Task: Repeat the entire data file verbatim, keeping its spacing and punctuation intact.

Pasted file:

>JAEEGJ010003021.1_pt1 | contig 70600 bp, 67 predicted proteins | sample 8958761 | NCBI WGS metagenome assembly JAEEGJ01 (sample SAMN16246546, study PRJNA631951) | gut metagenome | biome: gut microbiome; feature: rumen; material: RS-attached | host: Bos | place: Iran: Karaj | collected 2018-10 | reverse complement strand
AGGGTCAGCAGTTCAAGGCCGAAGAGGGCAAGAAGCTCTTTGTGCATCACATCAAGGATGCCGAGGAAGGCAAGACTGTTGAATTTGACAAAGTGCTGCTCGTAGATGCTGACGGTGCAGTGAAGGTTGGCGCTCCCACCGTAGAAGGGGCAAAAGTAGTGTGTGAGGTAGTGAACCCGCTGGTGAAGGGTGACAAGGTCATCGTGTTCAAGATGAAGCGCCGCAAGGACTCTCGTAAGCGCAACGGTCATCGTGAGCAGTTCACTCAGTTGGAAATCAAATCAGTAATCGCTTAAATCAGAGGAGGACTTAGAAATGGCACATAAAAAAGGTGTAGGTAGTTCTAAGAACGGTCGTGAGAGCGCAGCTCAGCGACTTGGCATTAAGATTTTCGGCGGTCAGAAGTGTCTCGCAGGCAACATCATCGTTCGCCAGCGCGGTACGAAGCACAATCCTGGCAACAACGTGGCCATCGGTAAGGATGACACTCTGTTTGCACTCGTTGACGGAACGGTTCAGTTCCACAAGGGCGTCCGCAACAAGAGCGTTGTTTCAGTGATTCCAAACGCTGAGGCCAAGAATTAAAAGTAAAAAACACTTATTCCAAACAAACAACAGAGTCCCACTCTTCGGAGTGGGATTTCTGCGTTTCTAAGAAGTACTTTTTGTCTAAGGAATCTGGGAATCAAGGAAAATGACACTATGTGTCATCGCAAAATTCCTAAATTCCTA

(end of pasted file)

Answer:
>JAEEGJ010003021.1_pt1 | contig 70600 bp, 67 predicted proteins | sample 8958761 | NCBI WGS metagenome assembly JAEEGJ01 (sample SAMN16246546, study PRJNA631951) | gut metagenome | biome: gut microbiome; feature: rumen; material: RS-attached | host: Bos | place: Iran: Karaj | collected 2018-10 | reverse complement strand
AGGGTCAGCAGTTCAAGGCCGAAGAGGGCAAGAAGCTCTTTGTGCATCACATCAAGGATGCCGAGGAAGGCAAGACTGTTGAATTTGACAAAGTGCTGCTCGTAGATGCTGACGGTGCAGTGAAGGTTGGCGCTCCCACCGTAGAAGGGGCAAAAGTAGTGTGTGAGGTAGTGAACCCGCTGGTGAAGGGTGACAAGGTCATCGTGTTCAAGATGAAGCGCCGCAAGGACTCTCGTAAGCGCAACGGTCATCGTGAGCAGTTCACTCAGTTGGAAATCAAATCAGTAATCGCTTAAATCAGAGGAGGACTTAGAAATGGCACATAAAAAAGGTGTAGGTAGTTCTAAGAACGGTCGTGAGAGCGCAGCTCAGCGACTTGGCATTAAGATTTTCGGCGGTCAGAAGTGTCTCGCAGGCAACATCATCGTTCGCCAGCGCGGTACGAAGCACAATCCTGGCAACAACGTGGCCATCGGTAAGGATGACACTCTGTTTGCACTCGTTGACGGAACGGTTCAGTTCCACAAGGGCGTCCGCAACAAGAGCGTTGTTTCAGTGATTCCAAACGCTGAGGCCAAGAATTAAAAGTAAAAAACACTTATTCCAAACAAACAACAGAGTCCCACTCTTCGGAGTGGGATTTCTGCGTTTCTAAGAAGTACTTTTTGTCTAAGGAATCTGGGAATCAAGGAAAATGACACTATGTGTCATCGCAAAATTCCTAAATTCCTA